Working Papers

Authors: Simon Wren-Lewis, Jonathan Portes

May 2014

Theory suggests that government should as far as possible smooth taxes and its recurrent consumption spending, which means that government debts should act as a shock absorber, and any planned adjustments in debt should be gradual.  This suggests that operational targets for governments (e.g. for 5 years ahead should involve deficits rather than debt, because such rules will be more robust to shocks.  Beyond that, fiscal rules need to reflect the constraints on  monetary policy, and the extent to which governments are subject to deficit bias.  Fiscal rules for countries in a monetary union or fixed exchange rate regime need to include a strong countercyclical element.  Fiscal rule should also contain a 'knock out' if interest rates hit the zero lower bound: in that case the fiscal and monetary authorities should cooperate to formulate a fiscal expansion package that allows interest rates to rise above this bound.  In more normal times, the design of fiscal policy rules is likely to depend on the extent to which governments are subject to deficit bias, and the effectiveness of any national fiscal council.  For example, governments that had not shown a history of deficit bias could aim to target deficits five years ahead (rolling targets), and these would not require cyclical adjustment.  In contrast, governments that were more prone to bias could target a cyclically adjusted deficit at the end of their expected period of office.  In both cases fiscal councils would have an important role to play, in ensuring plans were implemented in the first case and allowing for departures from target when exernal shocks occurrred in the second.

JEL Codes: E62

Keywords: fiscal policy, fiscal rules, fiscal councils

Reference: 704

Individual View

Authors: Vellore Arthi

Apr 2014

 I use variation in childhood exposure to the Dust Bowl, an environmental shock to health and income, as a natural experiment to explain variation in adult human capital.  I find that the Dust Bowl produced significant adverse impacts in later life, especially when exposure was in utero, increasing rates of poverty and disability, and decreasing rates of fertility and college completion.  Dependence on agriculture exacerbates these effects, suggesting that the Dust Bowl was most damaging via the destruction of farming livelihoods.  This collapse of farm incomes, however, had the positive effect of reducing demand for child farm labor and thus decreasing the opportunity costs of secondary schooling, as evidence by increases in high school completion amongst the exposed.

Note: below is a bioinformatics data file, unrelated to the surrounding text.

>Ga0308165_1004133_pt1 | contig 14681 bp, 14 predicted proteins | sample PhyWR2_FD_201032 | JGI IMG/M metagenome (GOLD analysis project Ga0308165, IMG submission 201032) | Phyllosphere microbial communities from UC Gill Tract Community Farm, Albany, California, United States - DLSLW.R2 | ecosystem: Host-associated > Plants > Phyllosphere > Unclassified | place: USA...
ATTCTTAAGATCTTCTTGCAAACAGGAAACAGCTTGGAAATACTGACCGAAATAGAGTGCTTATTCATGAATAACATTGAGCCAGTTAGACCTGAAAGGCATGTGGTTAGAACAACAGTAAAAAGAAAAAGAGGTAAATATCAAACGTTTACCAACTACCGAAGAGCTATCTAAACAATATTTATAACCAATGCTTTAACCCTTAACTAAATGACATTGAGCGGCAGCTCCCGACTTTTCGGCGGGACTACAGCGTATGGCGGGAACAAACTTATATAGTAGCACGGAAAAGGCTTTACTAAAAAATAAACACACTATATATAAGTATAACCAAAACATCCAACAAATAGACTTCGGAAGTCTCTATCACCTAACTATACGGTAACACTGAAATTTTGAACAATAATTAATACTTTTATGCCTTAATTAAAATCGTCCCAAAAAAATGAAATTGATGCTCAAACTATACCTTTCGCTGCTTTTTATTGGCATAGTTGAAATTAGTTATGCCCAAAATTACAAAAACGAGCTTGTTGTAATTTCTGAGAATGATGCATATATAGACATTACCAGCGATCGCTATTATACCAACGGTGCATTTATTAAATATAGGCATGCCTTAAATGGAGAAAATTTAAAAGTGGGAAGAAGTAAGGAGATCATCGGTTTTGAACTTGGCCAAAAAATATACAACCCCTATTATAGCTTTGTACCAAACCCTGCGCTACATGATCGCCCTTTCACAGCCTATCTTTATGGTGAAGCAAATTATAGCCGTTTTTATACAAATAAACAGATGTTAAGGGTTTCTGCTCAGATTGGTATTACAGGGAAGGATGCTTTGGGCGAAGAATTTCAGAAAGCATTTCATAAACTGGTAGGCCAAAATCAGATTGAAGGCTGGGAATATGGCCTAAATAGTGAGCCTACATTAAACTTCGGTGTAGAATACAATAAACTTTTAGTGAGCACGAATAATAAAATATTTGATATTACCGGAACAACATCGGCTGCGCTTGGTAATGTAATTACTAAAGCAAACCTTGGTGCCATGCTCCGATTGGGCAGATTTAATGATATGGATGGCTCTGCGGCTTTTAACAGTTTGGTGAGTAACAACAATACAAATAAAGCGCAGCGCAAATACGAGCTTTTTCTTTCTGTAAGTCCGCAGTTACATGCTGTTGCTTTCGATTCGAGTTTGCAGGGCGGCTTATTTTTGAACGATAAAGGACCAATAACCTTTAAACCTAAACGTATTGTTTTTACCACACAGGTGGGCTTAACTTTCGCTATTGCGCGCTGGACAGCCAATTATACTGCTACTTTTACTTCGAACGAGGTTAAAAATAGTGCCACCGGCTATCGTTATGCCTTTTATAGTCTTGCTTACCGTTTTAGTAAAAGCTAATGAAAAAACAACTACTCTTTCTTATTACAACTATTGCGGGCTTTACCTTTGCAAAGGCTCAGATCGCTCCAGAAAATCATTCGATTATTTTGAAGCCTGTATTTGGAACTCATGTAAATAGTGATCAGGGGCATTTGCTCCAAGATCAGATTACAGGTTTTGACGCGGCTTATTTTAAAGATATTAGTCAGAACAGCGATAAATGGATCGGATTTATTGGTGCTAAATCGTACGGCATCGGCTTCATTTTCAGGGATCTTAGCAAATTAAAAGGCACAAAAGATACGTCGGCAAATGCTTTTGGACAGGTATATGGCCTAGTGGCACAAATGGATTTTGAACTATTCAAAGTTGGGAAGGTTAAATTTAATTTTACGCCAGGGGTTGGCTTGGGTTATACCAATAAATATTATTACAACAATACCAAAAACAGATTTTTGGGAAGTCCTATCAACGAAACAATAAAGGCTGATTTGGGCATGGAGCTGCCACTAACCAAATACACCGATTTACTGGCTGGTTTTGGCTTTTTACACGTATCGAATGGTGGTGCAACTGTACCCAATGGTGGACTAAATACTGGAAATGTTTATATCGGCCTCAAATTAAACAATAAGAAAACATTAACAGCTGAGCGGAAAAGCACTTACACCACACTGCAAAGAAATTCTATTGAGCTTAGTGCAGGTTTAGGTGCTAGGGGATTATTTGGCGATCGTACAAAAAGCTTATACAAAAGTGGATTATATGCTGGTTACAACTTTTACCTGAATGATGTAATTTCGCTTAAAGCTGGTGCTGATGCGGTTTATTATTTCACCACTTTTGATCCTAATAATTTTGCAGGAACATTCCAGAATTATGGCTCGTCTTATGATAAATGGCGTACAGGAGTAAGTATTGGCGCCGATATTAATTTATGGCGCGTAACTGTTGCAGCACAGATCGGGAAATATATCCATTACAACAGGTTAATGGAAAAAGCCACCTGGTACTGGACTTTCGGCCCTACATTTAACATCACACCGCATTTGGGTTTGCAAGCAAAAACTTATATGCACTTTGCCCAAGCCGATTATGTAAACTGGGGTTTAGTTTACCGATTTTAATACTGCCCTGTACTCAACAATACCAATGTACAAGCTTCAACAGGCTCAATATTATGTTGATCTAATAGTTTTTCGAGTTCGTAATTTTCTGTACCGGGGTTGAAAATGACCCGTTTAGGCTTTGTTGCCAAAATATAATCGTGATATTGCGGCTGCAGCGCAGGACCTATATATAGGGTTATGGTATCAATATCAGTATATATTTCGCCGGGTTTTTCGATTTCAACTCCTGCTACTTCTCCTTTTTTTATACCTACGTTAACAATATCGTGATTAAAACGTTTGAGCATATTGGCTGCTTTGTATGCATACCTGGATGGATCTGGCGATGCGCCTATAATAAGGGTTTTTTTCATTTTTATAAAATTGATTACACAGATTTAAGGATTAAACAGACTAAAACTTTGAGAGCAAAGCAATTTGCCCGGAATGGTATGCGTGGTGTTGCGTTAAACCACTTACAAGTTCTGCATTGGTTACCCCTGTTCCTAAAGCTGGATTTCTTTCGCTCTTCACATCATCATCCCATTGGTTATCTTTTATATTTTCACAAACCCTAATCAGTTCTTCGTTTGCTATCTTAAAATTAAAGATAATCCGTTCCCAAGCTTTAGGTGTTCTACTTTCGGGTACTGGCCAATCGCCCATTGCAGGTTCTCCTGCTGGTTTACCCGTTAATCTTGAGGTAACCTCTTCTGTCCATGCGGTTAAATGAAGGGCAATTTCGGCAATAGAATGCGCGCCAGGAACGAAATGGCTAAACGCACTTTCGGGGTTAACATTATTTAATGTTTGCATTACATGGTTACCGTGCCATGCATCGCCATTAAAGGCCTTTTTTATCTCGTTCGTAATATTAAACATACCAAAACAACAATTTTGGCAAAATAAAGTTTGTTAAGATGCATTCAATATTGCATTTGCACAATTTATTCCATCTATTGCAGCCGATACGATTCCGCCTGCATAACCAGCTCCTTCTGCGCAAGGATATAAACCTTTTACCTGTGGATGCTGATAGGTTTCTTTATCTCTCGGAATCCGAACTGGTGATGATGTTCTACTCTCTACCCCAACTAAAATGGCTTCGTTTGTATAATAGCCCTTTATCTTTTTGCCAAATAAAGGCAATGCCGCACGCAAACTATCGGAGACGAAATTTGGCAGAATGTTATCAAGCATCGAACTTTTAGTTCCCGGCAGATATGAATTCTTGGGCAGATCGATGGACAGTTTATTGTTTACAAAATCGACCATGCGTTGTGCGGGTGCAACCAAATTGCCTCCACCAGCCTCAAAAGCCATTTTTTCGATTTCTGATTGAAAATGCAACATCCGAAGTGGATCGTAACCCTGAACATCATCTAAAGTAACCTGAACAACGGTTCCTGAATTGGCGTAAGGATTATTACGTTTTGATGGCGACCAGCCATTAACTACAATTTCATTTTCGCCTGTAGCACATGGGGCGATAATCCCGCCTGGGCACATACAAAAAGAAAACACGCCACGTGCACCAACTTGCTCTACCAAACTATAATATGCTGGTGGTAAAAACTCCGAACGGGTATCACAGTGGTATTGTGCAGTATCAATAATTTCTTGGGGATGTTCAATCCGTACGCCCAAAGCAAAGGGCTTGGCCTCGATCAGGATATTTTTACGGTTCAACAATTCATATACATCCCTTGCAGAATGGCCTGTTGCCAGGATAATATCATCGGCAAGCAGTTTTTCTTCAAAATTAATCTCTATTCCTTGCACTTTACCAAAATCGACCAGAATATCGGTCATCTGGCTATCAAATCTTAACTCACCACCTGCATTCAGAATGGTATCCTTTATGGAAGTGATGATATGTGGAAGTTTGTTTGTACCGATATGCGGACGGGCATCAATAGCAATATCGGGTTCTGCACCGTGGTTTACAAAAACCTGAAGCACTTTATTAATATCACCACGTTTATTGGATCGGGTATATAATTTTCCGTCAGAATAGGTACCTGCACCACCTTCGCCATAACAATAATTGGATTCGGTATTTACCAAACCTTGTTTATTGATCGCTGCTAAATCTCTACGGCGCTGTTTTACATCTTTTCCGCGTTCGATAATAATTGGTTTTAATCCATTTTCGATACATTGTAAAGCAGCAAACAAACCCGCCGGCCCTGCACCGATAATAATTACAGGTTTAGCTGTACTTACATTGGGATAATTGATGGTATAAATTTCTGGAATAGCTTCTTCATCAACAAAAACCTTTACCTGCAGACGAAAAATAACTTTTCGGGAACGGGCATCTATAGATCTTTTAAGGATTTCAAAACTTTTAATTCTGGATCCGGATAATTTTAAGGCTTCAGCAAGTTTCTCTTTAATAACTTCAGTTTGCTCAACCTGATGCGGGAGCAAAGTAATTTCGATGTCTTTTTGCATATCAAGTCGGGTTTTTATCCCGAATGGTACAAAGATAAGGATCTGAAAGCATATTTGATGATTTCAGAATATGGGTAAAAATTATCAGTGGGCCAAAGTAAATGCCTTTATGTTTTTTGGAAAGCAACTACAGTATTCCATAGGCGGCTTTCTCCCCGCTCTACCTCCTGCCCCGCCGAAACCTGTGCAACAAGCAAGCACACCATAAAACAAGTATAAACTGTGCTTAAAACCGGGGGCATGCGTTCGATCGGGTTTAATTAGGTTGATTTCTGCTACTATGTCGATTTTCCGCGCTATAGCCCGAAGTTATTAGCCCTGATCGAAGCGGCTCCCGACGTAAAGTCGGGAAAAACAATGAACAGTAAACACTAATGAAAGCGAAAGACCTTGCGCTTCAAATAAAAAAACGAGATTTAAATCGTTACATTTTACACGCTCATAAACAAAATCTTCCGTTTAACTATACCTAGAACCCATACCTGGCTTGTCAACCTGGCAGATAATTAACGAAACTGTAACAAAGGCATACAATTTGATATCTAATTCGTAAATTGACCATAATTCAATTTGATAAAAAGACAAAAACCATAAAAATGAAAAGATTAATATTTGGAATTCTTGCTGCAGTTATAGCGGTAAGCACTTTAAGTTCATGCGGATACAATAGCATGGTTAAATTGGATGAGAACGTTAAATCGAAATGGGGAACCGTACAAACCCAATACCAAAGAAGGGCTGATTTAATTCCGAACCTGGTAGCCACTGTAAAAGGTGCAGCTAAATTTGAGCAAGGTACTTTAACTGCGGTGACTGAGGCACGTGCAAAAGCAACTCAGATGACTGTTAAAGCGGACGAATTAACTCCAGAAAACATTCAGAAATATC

Keywords: Dust Bowl, environmental shock, human capital formation, early life health

Reference: Number 129

Individual View

Authors: Damoun Ashournia, Jakob MunchDaniel Nguyen

Apr 2014

The impact of imports from low-wage countries on domestic labor market outcomes has been a hotly debated issue for decades.  The recent surge in imports from China has reignited this debate.  Since the 1980s several developed economies have experienced contemporaneous increases in the volume of imports and in the wage gap between high- and low-skilled workers.  However, the literature has not been able to document a strong causal relationship between imports and the wage gap.  Instead, past studies have attributed the widening wage gap to skill biased technological change.  This paper finds evidence for the direct impact of low wage imports on the wage gap.  Using detailed Danish panel data for firms and workers, it measures the effects of Chinese import penetration at the firm level on wages within job-spells and over the longer term taking transitions in the labor market into account.  We find that greater exposure to Chinese imports corresponds to a negative firm-level demand shock, which is biased towards low-skill intensive products.  Consistent with this an increase in Chinese import penetration results in lower wages for low skilled employees.

JEL Codes: F16

Keywords: Chinese import penetration, wage inequality, firm heterogeneity

Reference: 703

Individual View

Authors: Francesco Zanetti

Apr 2014